We believe shares of nVent Electric (NVT) are an attractive long at these levels. This is a genuinely orphaned stock that still flies relatively under the radar for most investors. It has underperformed most peers YTD, and we feel a catch-up trade is warranted. Valuation-wise, at a near 8% FCF yield on 2020 estimates, we believe it presents particularly good relative value following the recent move higher in the broader industrials universe.
NVT was spun off from Pentair (PNR) in April 2018 following an activist campaign led by Nelson Peltz's Trian Partners. PNR retained the sexier water business (secular growth, ESG-friendly, etc), and NVT was spun containing the less-attractive Pentair electrical businesses. Interestingly, Peltz retained all the NVT shares he received on the spin. NVT didn't really show the spin-off pattern of stock underperformance in its first year as a public company (it performed roughly in line with the XLI, and ironically outperformed legacy PNR). From early on, several sell-siders pitched the thesis that NVT was an obvious takeout candidate, and that Peltz would market the company to potential acquirors after a year of being listed when (the argument went) the acquisition would be feasible without compromising the tax-free nature of the NVT/PNR spin-off. Many hedge funds bought into this thesis, and the top-holders list quickly reflected this. These hopes quickly went out the window in early May, a Trian filing revealed they were cutting their stake from around 10.4% to 8%. People quickly assumed the sale was off for whatever the reason, and the stock proceeded to underperform peers in May-June. On August 1st, the company reported an underwhelming 2Q (consistent with most of its peers, to be fair), and the stock took another leg down. Finally, on Sept 30th the company announced the departure of their CFO with little details given, and everyone feared the worst and ran for the exit.
To the surprise of most, NVT reported 3Q earnings on 30 Oct, and there was no meltdown: results were OK, and it turned out the CFO departure had nothing to do with the trajectory of the business or accounting matters. On top of that, it turns out Peltz is holding on to his 8% position in the company. And all of the sudden, there is a general sense in industrial-land that fundamentals are near the trough, which has led industrial trading multiples (and stock prices) to touch highs not seen in at least 2 years. In this context, NVT has bounced back some, but the stock is esentially unchanged vs the April 2018 levels when it spun off. Also, the company is trading at a 28% P/E discount to the SP500, vs an average 15% discount in its first year of trading. Its relative P/E multiple versus the industrial complex is also 10% below where it was in its first year.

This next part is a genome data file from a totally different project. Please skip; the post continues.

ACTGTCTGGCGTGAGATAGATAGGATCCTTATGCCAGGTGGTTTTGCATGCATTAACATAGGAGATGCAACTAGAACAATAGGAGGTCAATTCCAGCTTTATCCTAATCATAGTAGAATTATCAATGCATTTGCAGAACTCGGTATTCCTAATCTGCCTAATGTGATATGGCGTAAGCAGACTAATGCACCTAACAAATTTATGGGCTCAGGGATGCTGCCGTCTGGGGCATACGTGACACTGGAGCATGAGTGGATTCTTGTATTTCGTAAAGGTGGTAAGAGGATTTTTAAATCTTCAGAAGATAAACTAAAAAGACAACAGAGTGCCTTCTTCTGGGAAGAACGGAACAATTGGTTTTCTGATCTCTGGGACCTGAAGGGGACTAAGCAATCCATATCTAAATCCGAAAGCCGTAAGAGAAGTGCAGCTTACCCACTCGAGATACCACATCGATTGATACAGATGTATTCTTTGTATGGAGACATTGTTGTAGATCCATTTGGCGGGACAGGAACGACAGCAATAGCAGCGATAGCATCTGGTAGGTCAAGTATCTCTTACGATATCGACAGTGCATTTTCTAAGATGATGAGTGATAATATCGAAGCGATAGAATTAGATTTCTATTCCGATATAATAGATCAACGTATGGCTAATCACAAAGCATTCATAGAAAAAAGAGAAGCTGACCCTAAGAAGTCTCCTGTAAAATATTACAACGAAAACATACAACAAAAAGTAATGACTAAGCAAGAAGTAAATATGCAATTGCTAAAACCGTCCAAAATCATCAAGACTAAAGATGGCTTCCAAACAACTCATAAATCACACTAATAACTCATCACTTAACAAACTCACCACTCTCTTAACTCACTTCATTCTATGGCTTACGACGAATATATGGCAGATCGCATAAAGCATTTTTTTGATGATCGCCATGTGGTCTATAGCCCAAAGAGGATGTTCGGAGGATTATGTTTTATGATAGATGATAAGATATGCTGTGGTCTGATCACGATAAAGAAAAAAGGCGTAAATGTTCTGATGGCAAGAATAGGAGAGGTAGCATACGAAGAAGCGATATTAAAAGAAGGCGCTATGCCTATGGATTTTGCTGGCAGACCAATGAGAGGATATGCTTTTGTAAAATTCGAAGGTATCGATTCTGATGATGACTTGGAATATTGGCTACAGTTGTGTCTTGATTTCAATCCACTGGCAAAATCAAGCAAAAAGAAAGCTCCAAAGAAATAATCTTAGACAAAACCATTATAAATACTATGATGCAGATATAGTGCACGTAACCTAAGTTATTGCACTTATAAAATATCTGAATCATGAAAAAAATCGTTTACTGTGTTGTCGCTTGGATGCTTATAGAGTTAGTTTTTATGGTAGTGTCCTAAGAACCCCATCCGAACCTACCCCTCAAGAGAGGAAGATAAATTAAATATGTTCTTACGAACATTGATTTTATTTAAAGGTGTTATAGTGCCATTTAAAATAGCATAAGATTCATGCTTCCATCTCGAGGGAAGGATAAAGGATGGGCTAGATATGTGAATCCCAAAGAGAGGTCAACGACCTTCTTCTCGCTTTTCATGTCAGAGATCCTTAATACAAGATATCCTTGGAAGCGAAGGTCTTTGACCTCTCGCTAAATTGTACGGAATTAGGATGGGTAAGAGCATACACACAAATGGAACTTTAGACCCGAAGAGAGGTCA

We believe there's been a clear case of shareholder rotation here, where the fast money has stampeded out, and an opportunity exists to get involved at an attractive valuation for a decent business where much of the original thesis hasnt changed that much after all. As a bonus, the company is still a feasible takeout candidate that lines up well with the M&A priorities expressed by larger companies like Eaton (ETN) or Schneider Electric (SU.FP).
NVT is a fairly simple to understand business. The company has 3 segments:
Electric enclosures (37% of total EBITDA, 45% of sales)
Thermal Management (32% of EBITDA, 30% of sales)
Electrical & Fastening Solutions (31% of EBITDA, 26% of sales)
End-market exposures are 45% of sales to industrial customers, 27% are commercial/residential construction-related, 16% energy, and 12% infrastructure. The business overall has grown at GDP-type rates (2/3rds of sales are North America, with Western Europe around 22%).
Enclosures and EFS have performed reasonably well this cycle, while Thermal Mgmt has been the problem child, showing disappointing organic growth that has been blamed on several reasons including lumpy energy projects.
Corporate-level margins of 21% EBITDA compare quite well with the multi-industrial complex, and support management's claim that this company makes more than just "metal boxes". Importantly, the business has shown resilient margins through the cycle, with the 2015-16 downturn brining only 100bps of margin pressure on a -3/-4% top line decline.
In summary, NVT is a decent business. It is relatively cyclical, and it doesn't have the growth rates of ROP nor the margins of ITW. But it's far from a commoditized, deep-cyclical business on the other hand, even though it's currently valued as one.
Management is okay. Beth Wozniack, a HON veteran, has been running the business for the last couple of years. We find she's doing a reasonable job, though Thermal Management execution could be steadier. The recently replaced CFO wasn't loved by the market and we think communication will improve under the new CFO.
In terms of capital deployment, management is keen on doing bolt-on deals and recently closed their first - Eldon Enclosures. We feel buybacks would be the best use of capital given the heavily discounted stock price, but still the risk of major mistakes in acquisitions seems low.
Trian still holds a Board seat. We have no insight as to their intentions - they seem to now be letting management do their thing. Interestingly, they've sold completely out of their investment in legacy PNR, but still hold 8% of NVT.
I do not hold a position with the issuer such as employment, directorship, or consultancy. I and/or others I advise do not hold a material investment in the issuer's securities.